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NaturalMotion: Scaling from mobile studio to entertainment business

NaturalMotion: Scaling from mobile studio to entertainment business

Thu 17 Oct 2013 9:50am GMT / 5:50am EDT / 2:50am PDT
BusinessDevelopment

Acquisitions, new games and starting studios from scratch. CEO Torsten Reil is hungry for it all

NaturalMotion is one of the few companies in the mobile market that is in it for the long-term - to build a business that's more of just a handful of hit games squeezing consumer wallets until it's time to sell up or shut down.

According to CEO Torsten Reil, this is a golden age for entertainment, an opportunity to not only build a dominating mobile games business, but the time to create a world-class entertainment company to stand shoulder to shoulder with the biggest movie studios and games publishers. But the window won't be open forever, so the company needs to scale up through quality product rather than rest on its laurels and happily count the significant cash rolling in via hit games CSR Racing and My Horse.

In this exclusive interview with GamesIndustry International, Reil talks openly about the problems of thinking short-term, why fast following and cloned product in the mobile space is an error, the opportunity to acquire other businesses and NaturalMotion's plans to build new studios from scratch in the UK.

Q: We think of the company as My Horse and CSR Racing now, but as people are booting up Grand Theft Auto V they'll see your Euphoria technology in that game. How significant is that middleware business to NaturalMotion?

"There's a lot of fast following in mobile. The right way to approach this is do something original, not to chase revenues that already worked for somebody else"

Torsten Reil: It's significant in terms of it's our DNA. It's where we've come from. And it obviously drives our own games too, if you look at Clumsy Ninja, for example, we're using Euphoria for the interactive character where it adds a huge amount with touch screens. For GTA V there are two things. From a revenue point of view it's a part of our business but it's also important because it gave us an insight into working on one of the best games of all time. We're definitely driven by an obsession with quality and doing something that's fun for the user. Rockstar are the kings of that.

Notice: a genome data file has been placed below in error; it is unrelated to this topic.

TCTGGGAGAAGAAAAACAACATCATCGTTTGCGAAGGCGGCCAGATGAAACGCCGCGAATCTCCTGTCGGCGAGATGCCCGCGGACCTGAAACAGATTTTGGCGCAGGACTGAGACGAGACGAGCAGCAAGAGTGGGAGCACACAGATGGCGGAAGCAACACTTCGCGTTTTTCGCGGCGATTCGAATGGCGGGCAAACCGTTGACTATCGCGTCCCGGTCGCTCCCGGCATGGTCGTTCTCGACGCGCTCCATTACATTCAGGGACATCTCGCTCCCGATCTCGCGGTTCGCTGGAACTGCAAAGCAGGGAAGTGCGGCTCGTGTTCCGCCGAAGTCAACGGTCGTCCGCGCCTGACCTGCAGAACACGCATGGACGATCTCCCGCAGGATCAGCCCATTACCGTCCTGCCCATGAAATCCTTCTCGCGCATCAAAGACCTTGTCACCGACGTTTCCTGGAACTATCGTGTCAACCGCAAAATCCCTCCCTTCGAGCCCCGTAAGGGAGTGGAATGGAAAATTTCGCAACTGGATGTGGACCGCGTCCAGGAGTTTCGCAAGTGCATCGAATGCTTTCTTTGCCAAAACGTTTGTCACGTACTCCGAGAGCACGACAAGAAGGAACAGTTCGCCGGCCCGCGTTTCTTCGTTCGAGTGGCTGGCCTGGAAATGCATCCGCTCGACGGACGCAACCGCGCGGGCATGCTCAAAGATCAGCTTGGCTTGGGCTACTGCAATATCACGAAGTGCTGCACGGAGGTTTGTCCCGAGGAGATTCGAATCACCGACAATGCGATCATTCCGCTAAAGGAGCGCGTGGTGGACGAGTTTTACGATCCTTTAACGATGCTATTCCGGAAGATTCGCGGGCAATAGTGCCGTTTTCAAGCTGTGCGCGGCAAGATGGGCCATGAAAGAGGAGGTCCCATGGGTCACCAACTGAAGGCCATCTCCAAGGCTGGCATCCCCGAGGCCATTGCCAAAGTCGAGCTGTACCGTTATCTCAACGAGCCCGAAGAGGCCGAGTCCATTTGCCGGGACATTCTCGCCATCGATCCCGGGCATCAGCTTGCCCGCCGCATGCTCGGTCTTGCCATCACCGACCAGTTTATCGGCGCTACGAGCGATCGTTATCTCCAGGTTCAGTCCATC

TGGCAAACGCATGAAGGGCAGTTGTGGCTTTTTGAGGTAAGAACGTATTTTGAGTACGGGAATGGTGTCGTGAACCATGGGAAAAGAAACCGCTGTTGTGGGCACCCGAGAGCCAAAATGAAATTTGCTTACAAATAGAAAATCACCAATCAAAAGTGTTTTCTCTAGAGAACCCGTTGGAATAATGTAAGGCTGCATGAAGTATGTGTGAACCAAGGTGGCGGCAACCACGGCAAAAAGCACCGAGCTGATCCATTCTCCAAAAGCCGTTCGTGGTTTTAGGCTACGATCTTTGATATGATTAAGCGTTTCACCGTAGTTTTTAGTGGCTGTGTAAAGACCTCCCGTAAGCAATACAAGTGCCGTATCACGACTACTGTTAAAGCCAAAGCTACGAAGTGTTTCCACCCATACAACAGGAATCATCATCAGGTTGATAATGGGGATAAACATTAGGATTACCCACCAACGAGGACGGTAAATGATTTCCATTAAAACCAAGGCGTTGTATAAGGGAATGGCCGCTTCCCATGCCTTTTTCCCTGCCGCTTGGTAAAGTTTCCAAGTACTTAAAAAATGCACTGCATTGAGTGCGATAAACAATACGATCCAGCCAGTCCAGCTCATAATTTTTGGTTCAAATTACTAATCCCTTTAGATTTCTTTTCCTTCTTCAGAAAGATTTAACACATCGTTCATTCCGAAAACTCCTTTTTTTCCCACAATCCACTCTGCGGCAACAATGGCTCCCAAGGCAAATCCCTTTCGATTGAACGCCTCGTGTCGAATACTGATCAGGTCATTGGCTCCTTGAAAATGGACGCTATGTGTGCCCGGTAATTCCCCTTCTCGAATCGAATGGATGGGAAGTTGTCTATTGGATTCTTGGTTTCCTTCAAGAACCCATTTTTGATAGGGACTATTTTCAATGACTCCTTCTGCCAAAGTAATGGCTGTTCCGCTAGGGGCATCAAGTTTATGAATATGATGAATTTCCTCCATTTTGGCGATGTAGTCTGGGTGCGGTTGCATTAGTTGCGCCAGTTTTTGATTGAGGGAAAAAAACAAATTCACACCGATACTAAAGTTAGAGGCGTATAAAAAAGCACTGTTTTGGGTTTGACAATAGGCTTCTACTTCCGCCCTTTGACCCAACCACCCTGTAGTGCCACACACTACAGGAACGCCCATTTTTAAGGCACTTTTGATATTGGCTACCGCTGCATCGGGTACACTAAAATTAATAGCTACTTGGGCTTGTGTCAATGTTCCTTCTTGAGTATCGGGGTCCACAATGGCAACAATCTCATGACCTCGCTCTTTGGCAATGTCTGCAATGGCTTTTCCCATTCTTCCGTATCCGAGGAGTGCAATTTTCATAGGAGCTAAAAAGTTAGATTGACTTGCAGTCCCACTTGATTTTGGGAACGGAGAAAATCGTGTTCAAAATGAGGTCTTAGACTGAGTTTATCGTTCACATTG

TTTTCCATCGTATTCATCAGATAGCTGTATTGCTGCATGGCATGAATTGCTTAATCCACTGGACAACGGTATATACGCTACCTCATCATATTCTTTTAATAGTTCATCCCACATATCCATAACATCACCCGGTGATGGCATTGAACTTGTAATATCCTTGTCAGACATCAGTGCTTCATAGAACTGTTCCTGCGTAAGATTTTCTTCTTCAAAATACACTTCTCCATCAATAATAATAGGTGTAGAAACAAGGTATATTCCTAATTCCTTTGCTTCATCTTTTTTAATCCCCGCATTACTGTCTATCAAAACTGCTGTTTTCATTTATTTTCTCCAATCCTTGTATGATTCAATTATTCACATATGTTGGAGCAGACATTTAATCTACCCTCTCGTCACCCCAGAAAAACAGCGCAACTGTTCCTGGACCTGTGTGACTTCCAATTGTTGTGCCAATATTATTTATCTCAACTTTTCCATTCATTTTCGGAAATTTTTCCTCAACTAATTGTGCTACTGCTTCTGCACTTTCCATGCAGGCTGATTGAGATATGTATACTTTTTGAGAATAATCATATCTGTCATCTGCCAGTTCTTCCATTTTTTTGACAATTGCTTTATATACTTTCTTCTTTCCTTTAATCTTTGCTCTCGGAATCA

Q: They have the same values in that they are refining the same product, the same game, over multiple iterations.

Torsten Reil: They have a genuine desire to do something cool for the user, to give them lots of things to do and make them feel good. Revenue follows from that. Revenue can't be your first driver. Your first driver has to be the product. It sounds cliched but it makes a huge difference.

If you look at what's happening right now in mobile gaming, there's a lot of fast following. There was always a lot of fast following but now there's a second wave of fast following. There are half a dozen clones of Clash of Clans, there are quite a few of CSR Racing and I don't think that's the right way to approach it. The right way to approach this market to be successful is do something original, really care about the product and the user, not to chase revenues that already worked for somebody else. Essentially that's the difference between the companies that are going to be successful long-term and the companies that are cash in mid-term and fizzle out.

"We make games for an audience where we think we can disrupt a particular genre. It's just a case of scaling one game to ten or twenty, that's the difficulty"

Q: Do you think NaturalMotion will keep that balance between the Euphoria business on console and your product focus on the mobile market?

Torsten Reil: We will always keep the technology business. At our core we created the technology to do something magical and cool with it. But in terms of revenues our games are quite a lot bigger than the technology business. And that will continue to be the case.

Q: So I guess you've got no interest in creating games for the new home consoles?

Torsten Reil: As a creative company, less so. As a licensing company, absolutely. It's not something I would rule out but it depends entirely on whether the platforms understand what content providers want to do on those platforms and what the unit numbers are.

Q: The mobile market is very competitive. What are companies doing wrong when they build games for mobile devices?

Torsten Reil: It's very competitive. You have to have some form of unique selling point for visibility, either to PR the platform or get enough people talking about the game to go viral. Otherwise it's very hard. Also, a lot of people just approach it naively. They just make a game. It maybe has good production values but it doesn't necessarily have the stickiness. And they make a game not necessarily for the mass market but for the hardcore, games that they would like to play and that doesn't really work that well on the iPhone.